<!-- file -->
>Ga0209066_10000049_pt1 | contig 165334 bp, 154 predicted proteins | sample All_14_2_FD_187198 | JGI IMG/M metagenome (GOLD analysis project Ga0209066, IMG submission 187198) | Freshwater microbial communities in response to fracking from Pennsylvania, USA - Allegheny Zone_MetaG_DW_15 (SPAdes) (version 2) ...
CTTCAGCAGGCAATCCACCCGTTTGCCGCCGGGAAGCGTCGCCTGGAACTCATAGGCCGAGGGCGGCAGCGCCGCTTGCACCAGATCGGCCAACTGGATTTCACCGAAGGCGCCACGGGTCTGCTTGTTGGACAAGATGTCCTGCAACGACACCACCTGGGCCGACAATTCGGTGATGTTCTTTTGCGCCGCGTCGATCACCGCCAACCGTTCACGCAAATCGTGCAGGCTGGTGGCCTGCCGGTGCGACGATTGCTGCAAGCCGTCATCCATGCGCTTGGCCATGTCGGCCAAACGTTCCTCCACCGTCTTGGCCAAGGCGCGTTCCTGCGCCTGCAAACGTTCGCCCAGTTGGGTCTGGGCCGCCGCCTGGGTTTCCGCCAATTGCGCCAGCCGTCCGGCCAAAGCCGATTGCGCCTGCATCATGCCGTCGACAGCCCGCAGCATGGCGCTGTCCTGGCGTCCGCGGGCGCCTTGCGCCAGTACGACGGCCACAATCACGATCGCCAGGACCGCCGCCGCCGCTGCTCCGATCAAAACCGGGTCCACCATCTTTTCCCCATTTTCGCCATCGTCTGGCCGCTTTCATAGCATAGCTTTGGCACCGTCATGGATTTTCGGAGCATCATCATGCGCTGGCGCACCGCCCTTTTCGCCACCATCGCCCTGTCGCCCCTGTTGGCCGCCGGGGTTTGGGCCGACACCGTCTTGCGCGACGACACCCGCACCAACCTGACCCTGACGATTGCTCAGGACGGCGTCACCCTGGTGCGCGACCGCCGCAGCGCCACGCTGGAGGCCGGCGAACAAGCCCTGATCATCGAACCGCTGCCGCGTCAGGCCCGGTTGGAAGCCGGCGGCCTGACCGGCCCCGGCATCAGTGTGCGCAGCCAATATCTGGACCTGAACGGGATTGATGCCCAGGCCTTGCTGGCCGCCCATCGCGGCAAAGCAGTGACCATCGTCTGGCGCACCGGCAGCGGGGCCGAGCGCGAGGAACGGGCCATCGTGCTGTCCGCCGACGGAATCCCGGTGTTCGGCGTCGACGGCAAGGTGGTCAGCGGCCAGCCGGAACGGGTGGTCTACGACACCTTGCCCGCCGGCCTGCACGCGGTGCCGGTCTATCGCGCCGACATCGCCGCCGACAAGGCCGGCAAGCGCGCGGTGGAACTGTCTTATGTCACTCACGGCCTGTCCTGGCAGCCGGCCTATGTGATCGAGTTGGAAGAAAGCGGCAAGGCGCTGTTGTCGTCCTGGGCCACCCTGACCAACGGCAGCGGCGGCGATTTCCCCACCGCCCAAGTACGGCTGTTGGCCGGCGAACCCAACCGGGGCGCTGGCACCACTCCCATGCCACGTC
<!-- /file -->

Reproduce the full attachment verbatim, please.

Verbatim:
>Ga0209066_10000049_pt1 | contig 165334 bp, 154 predicted proteins | sample All_14_2_FD_187198 | JGI IMG/M metagenome (GOLD analysis project Ga0209066, IMG submission 187198) | Freshwater microbial communities in response to fracking from Pennsylvania, USA - Allegheny Zone_MetaG_DW_15 (SPAdes) (version 2) ...
CTTCAGCAGGCAATCCACCCGTTTGCCGCCGGGAAGCGTCGCCTGGAACTCATAGGCCGAGGGCGGCAGCGCCGCTTGCACCAGATCGGCCAACTGGATTTCACCGAAGGCGCCACGGGTCTGCTTGTTGGACAAGATGTCCTGCAACGACACCACCTGGGCCGACAATTCGGTGATGTTCTTTTGCGCCGCGTCGATCACCGCCAACCGTTCACGCAAATCGTGCAGGCTGGTGGCCTGCCGGTGCGACGATTGCTGCAAGCCGTCATCCATGCGCTTGGCCATGTCGGCCAAACGTTCCTCCACCGTCTTGGCCAAGGCGCGTTCCTGCGCCTGCAAACGTTCGCCCAGTTGGGTCTGGGCCGCCGCCTGGGTTTCCGCCAATTGCGCCAGCCGTCCGGCCAAAGCCGATTGCGCCTGCATCATGCCGTCGACAGCCCGCAGCATGGCGCTGTCCTGGCGTCCGCGGGCGCCTTGCGCCAGTACGACGGCCACAATCACGATCGCCAGGACCGCCGCCGCCGCTGCTCCGATCAAAACCGGGTCCACCATCTTTTCCCCATTTTCGCCATCGTCTGGCCGCTTTCATAGCATAGCTTTGGCACCGTCATGGATTTTCGGAGCATCATCATGCGCTGGCGCACCGCCCTTTTCGCCACCATCGCCCTGTCGCCCCTGTTGGCCGCCGGGGTTTGGGCCGACACCGTCTTGCGCGACGACACCCGCACCAACCTGACCCTGACGATTGCTCAGGACGGCGTCACCCTGGTGCGCGACCGCCGCAGCGCCACGCTGGAGGCCGGCGAACAAGCCCTGATCATCGAACCGCTGCCGCGTCAGGCCCGGTTGGAAGCCGGCGGCCTGACCGGCCCCGGCATCAGTGTGCGCAGCCAATATCTGGACCTGAACGGGATTGATGCCCAGGCCTTGCTGGCCGCCCATCGCGGCAAAGCAGTGACCATCGTCTGGCGCACCGGCAGCGGGGCCGAGCGCGAGGAACGGGCCATCGTGCTGTCCGCCGACGGAATCCCGGTGTTCGGCGTCGACGGCAAGGTGGTCAGCGGCCAGCCGGAACGGGTGGTCTACGACACCTTGCCCGCCGGCCTGCACGCGGTGCCGGTCTATCGCGCCGACATCGCCGCCGACAAGGCCGGCAAGCGCGCGGTGGAACTGTCTTATGTCACTCACGGCCTGTCCTGGCAGCCGGCCTATGTGATCGAGTTGGAAGAAAGCGGCAAGGCGCTGTTGTCGTCCTGGGCCACCCTGACCAACGGCAGCGGCGGCGATTTCCCCACCGCCCAAGTACGGCTGTTGGCCGGCGAACCCAACCGGGGCGCTGGCACCACTCCCATGCCACGTC